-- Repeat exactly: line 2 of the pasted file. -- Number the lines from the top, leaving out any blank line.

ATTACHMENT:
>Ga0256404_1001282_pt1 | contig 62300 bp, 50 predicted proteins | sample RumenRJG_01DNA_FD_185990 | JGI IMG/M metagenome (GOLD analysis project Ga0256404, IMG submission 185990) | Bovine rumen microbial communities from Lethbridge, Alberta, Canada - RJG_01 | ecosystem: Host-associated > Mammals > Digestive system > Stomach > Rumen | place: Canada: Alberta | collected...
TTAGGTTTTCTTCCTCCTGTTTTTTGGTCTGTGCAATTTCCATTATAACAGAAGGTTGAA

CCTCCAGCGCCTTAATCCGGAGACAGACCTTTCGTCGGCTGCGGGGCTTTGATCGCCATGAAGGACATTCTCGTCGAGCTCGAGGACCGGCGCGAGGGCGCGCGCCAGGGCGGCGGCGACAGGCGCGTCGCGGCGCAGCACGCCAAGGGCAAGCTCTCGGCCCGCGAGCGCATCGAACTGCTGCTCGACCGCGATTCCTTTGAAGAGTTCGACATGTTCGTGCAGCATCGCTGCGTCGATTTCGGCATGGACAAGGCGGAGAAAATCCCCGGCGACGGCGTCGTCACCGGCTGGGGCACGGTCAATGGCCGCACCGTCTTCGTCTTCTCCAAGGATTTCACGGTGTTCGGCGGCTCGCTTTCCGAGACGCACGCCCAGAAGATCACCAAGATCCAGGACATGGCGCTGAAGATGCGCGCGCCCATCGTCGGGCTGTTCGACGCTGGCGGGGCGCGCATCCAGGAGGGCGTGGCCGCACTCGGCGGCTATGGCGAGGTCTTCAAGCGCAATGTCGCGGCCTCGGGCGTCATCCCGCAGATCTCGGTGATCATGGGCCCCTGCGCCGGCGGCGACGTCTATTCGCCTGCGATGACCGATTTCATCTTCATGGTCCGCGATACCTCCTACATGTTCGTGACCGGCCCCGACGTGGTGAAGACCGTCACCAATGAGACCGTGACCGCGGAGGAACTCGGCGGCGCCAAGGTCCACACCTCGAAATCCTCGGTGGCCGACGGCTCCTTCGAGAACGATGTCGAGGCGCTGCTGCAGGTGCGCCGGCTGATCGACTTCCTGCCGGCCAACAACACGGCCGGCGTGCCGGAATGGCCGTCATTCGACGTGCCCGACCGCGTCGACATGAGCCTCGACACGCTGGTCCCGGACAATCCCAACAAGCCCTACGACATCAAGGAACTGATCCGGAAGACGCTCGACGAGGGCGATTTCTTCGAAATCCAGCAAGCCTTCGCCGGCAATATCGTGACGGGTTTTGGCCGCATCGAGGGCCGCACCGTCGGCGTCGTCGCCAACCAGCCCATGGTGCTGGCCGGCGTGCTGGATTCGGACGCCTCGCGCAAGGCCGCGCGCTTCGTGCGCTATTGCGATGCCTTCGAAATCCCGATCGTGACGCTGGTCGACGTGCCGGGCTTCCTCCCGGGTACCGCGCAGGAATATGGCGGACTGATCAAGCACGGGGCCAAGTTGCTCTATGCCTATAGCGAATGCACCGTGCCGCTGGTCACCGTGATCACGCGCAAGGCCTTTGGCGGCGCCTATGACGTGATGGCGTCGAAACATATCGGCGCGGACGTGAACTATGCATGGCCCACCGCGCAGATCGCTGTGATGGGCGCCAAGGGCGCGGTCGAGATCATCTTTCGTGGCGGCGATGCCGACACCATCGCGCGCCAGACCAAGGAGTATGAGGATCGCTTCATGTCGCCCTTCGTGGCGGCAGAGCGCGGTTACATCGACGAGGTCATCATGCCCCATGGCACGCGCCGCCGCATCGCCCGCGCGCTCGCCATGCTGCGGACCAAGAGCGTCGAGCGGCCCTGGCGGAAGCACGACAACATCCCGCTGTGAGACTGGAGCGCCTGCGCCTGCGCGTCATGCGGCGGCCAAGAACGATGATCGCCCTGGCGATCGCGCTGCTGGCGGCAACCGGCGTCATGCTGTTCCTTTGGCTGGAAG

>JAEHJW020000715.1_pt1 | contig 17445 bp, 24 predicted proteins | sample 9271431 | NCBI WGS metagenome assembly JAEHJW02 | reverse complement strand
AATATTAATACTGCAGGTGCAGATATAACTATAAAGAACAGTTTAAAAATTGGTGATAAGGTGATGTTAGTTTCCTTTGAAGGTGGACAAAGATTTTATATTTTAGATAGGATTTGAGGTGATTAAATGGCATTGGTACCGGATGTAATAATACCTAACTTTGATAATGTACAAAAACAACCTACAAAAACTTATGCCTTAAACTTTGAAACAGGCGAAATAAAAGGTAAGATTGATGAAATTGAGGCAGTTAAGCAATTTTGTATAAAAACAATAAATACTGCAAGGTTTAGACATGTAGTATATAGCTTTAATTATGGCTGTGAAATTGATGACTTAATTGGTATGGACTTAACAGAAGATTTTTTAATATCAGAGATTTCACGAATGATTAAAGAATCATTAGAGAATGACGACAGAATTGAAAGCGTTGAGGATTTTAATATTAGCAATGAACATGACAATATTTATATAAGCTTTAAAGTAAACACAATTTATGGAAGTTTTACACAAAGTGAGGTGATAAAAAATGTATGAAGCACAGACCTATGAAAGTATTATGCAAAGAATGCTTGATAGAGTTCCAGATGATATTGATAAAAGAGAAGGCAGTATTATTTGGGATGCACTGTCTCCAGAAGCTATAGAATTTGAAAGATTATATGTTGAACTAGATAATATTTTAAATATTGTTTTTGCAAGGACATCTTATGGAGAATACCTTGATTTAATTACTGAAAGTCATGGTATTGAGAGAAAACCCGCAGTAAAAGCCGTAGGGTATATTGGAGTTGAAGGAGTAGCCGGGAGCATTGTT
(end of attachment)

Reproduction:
TTAGGTTTTCTTCCTCCTGTTTTTTGGTCTGTGCAATTTCCATTATAACAGAAGGTTGAA